Titanic’s Reliable Fourth Officer

At age 15, Joseph Groves Boxhall of Yorkshire couldn’t wait to begin a life at sea like his grandfather, father, and uncle before him. He became an apprentice with the William Thomas Line, and joined ships sailing for ports in Russia, the Mediterranean, North and South America, and Australia.

By 1907, at the age of 23, Boxhall earned his Extra-Masters Certificate and joined the White Star Line. As Sixth Officer on the Oceanic, he met another future Titanic officer, Charles Lightoller. Then, after a year aboard WSL’s Arabic on its North Atlantic run, he signed on as Fourth Officer for RMS Titanic. Once at sea, Boxhall’s duties included regular watches, navigation, and assisting passengers and crew.

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Officer Joseph Boxhall

Aboard the Titanic on the night of April 14, 1912, Officer Boxhall was having a cup of tea in his cabin near the bridge. He heard the sound of the three warning bells from the crow’s nest and went to see what happened. As he reached the bridge, Captain Smith instructed him to go below and check the forward part of the ship for damage. He didn’t find anything wrong at first, and told a third class passenger holding a chunk of ice to return to bed. Very soon, however, another crewman reported damage to the forward compartments, and the postal clerk came to report that the mail room was quickly filling with water.

Boxhall’s next orders were to determine Titanic’s exact position. As the passengers made their way to the upper decks and the lifeboats were uncovered, he and Quartermaster George Rowe fired distress rockets from the ship’s rail. They used a Morse Lamp as well, in an attempt to signal the ship they saw in the distance, but to no avail.

When Lifeboat 2 was ready for lowering at 1:45 am, Boxhall was put in charge. The following is a transcript of a radio interview as he later described his experience in the lifeboat:

The sea was perfectly smooth when we left the ship. Every star in the heavens was visible, but there was no moon. So it was dark. And then, well everything was very peaceful …  no wind … and no moon, stars, smooth water, until after about an hour then the wind got up and there was a little sea. For a long time we didn’t move the boat, when we laid off on the Starboard side. You could see by the ah, by the arrangements of the lights, all the lights were burning and you could see that she was going down. You could see that her stern was, was getting pretty low in the water. She was certainly going down, there was no doubt about it then. And, ah, well we pulled, we got away clear of the ship and we just laid on the oars until eventually they … they, ah … realized that she’d gone and we heard all the screams. We couldn’t do anything. And, ah, the screams went on for some considerable time. I can’t remember the time when she sank, but it was in the early hours.”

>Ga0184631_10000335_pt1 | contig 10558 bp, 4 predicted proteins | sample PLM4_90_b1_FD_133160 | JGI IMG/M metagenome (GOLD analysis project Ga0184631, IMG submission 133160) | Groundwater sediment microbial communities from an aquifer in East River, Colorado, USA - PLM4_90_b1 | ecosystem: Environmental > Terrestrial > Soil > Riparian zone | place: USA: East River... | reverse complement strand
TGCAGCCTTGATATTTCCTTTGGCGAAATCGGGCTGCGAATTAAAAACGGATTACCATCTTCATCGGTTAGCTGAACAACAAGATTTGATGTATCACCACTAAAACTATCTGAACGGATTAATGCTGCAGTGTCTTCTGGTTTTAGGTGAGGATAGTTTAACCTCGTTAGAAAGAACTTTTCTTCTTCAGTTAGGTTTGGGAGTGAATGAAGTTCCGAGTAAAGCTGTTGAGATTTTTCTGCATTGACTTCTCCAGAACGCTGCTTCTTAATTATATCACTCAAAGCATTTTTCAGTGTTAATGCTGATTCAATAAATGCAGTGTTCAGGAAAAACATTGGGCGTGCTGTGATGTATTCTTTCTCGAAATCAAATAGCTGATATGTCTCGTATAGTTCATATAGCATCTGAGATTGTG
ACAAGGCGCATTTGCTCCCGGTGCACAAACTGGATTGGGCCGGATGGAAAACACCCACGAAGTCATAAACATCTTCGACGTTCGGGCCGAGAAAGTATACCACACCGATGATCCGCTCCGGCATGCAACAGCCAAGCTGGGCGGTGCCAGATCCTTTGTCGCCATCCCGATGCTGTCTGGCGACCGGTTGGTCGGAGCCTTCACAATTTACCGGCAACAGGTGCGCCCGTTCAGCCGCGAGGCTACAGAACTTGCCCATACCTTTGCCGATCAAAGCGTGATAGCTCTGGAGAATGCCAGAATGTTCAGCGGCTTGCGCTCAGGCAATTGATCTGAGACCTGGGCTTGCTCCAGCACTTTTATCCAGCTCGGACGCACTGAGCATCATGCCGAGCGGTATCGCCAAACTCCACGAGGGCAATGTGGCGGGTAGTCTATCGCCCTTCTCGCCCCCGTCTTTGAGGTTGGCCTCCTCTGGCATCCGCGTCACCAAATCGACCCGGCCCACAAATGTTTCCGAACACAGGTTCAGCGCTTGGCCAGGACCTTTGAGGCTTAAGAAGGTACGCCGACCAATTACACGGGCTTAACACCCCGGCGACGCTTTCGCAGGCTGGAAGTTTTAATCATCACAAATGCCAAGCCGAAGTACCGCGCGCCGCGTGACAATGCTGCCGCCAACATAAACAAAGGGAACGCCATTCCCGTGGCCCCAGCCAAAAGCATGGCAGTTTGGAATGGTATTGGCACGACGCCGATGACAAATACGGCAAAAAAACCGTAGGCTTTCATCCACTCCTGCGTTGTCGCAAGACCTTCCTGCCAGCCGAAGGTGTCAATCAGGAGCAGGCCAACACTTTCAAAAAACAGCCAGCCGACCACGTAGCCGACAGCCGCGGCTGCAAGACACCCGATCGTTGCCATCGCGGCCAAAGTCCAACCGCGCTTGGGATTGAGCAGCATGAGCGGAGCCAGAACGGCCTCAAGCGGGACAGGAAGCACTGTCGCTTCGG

Following rescue, Joseph Boxhall testified at the American and British inquiries into the disaster. He returned to England, served aboard the Adriatic, then joined the Royal Naval Reserve before serving his country during World War I. He married after the war, then continued his career aboard several ships before his retirement in 1940. He acted as technical advisor during the filming of A Night to Remember in 1958.

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Advertisement featuring Officer Boxhall

He had suffered from pleurisy periodically since Titanic’s sinking, and his health deteriorated rapidly in the 1960s. He died in 1967 at age 83, and requested that his ashes be scattered over the location he had calculated the night the ship went down.

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Photo credits: Encyclopedia Titanica

2 Comments on “Titanic’s Reliable Fourth Officer

  1. Very nice bio. After reading your article, I feel as though I know Officer Boxhall a little better, both his role on the Titanic and later in life. It seems as though many of the officers and crew who survived continued with their professional lives at sea.

    • Thank you, Dave! As with most of the people aboard Titanic, there is more information available about Mr. Boxhall on various websites and in books, and consolidating it into a brief post can be tricky. Yes, I believe the surviving officers returned to sea within a short time after the disaster, and probably most of the other crew members did as well. They were a tough group!

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